Negative screening: by restricting investment in the classic ‘sin’ sectors you exclude less than c.7% of a world equity index. There have certainly been and will continue to be periods when these sectors perform differently to the indices. But over the medium term, we would suggest that performance will be more influenced by who you appoint and what they own and not what you have instructed your manager to avoid. Looking back over the last 25 years, one can find excellent and dreadful funds with no exclusions and excellent and dreadful unconstrained funds. Focusing on how an ethical index has performed relative to one screening out 5-10% of the universe probably only matters if you are thinking of passive implementation. Our guidance on ethical screening (unless it results in more than 10% of indices being excluded) is simple: avoid what your organisation needs to avoid and then spend much more time focusing on finding an active and responsible manager.
Positive screening: there is increasing evidence across the investment industry that portfolios made up of stocks with strong ESG (Environmental, Social and Governance) credentials outperform those that are managed less responsibly. This has become an area of increased focus for Sarasin & Partners: whilst we have managed portfolios with ethical exclusions for over thirty years, it is only in the last decade that we have added significant resources to our positive screening activities. Firstly, to ensure that all three of E, S and G are embedded in our research function and secondly, so we can engage positively with companies when things need changing. Over the past five years, we have made waves over and above company-specific activities with our policy work, partnering with a range of organisations to push for laws and standards to be changed where we feel it will protect and add value to our clients’ assets. We can see that this has enhanced our performance and would encourage all investors to think about how strong ESG principles can enhance performance.
One final thought: the portfolios of clients who ask us to apply negative screens and those who allow us to operate in an unconstrained manner are more closely aligned than they have ever been. We will see how this develops, but for the moment, our focus on being good stewards of our clients’ assets, investing in a responsible and sustainable manner, seems to increasingly lead us to the same companies and assets.
‘UK vs Global’ and the ‘will higher yielding value stocks continue to underperform’ debates
One of the biggest differentiators over the past six months and five years between fund managers is their allocation to UK equities. Fully global managers and those who carry a small bias to their home market will have fared best, while those carrying 40-50% allocations to UK equities will be at the bottom. Despite the UK stock market’s very poor relative performance over 1, 5 and 10 years, we remain committed to a more global approach. We can see pockets of value in the UK and continue to like corporate governance standards. However, while owning some income-oriented stocks that pay dividends in sterling is a useful part of a diversified portfolio, we fear that those with high UK allocations will continue to miss out on increasingly rare, genuine growth opportunities.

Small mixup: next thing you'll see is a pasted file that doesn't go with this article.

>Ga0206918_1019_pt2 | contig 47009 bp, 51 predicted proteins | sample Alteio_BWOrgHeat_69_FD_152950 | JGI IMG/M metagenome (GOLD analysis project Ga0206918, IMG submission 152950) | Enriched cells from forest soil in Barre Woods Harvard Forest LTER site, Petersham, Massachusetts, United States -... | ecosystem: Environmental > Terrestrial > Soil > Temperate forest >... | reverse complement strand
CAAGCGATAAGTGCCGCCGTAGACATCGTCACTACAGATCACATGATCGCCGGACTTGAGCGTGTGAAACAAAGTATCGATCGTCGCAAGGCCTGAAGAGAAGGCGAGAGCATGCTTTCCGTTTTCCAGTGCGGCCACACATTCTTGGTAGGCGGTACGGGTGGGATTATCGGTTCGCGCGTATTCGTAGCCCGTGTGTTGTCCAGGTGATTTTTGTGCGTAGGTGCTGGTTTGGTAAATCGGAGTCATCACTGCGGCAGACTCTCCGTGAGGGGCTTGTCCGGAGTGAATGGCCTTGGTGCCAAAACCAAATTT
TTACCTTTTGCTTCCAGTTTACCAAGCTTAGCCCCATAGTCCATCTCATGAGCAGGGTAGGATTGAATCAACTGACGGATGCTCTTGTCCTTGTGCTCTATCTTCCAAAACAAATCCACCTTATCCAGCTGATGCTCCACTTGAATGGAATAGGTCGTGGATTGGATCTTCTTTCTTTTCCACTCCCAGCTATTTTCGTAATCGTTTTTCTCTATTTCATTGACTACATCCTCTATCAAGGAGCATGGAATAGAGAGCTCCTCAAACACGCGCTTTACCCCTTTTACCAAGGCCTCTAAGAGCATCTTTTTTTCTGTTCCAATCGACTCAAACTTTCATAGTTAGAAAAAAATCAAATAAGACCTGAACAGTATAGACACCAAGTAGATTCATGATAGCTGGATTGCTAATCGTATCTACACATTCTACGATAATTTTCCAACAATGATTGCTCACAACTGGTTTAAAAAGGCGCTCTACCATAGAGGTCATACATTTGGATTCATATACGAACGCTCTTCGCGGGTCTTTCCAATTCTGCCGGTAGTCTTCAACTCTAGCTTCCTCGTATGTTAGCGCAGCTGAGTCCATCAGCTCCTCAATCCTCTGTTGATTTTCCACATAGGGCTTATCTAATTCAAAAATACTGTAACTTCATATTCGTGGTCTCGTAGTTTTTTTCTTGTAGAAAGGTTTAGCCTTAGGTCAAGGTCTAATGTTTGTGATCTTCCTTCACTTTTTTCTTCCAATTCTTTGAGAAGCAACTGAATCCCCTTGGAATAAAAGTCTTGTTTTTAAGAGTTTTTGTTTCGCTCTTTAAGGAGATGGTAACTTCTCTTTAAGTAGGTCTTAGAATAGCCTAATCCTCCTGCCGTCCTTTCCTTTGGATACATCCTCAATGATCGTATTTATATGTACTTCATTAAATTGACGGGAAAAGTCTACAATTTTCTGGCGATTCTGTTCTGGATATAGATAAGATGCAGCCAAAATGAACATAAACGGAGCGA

In the same vein, while we would be the first to acknowledge that Sarasin & Partners places a high value on sustainable sources of income, we do not seek out income at any cost. We recognise that many higher yielding stocks are businesses in and thus value traps. It will continue to be important for investors to own enough of the newer, often lower yielding growth sectors and occasionally, assets classes like gold.
Managers who strive for higher yields with large allocations to UK equities have performed poorly in the bear market of 2020 and the bull market that preceded it. While it probably feels unpalatable to lock in underperformance, we would suggest these are not trends we will see the end of any time soon.
Service and strategy: were you well-prepared for the volatility witnessed in 2020?
Has your manager maintained or even enhanced your confidence in them during the crisis? Have they stayed calm and ensured you are kept abreast of prevailing conditions, ensuring that your strategy remains in keeping with your objectives? The lockdown will almost certainly have changed how you stay in touch with your portfolio; the best managers have stepped forward and embraced the challenge. Thanks to technology, no investor should have felt underinformed during this crisis.
The strategic investment skills and services offered by the best investment managers should also have proven their worth. These softer elements go a long way to ensuring the journey through volatile markets is as comfortable as possible. These skills are often more predictable than short-term, tactical investment performance. Ultimately, given strategic asset allocation is the key driver of returns and should ensure you are never surprised by performance or forced to sell at the bottom, 2020 is a good moment to consider whether the strategy devised by your manager has delivered.
Drawing all of this together, we would never recommend a hasty knee-jerk reaction to short-term performance or service issues. However, savage bear markets typically stress-test weaker performers beyond their clients’ limits.
In conclusion, bear markets are best prepared for well in advance. Any manager changes you make over the coming months should be viewed as the first steps in preparing for the next bear market, hopefully well in advance of it striking.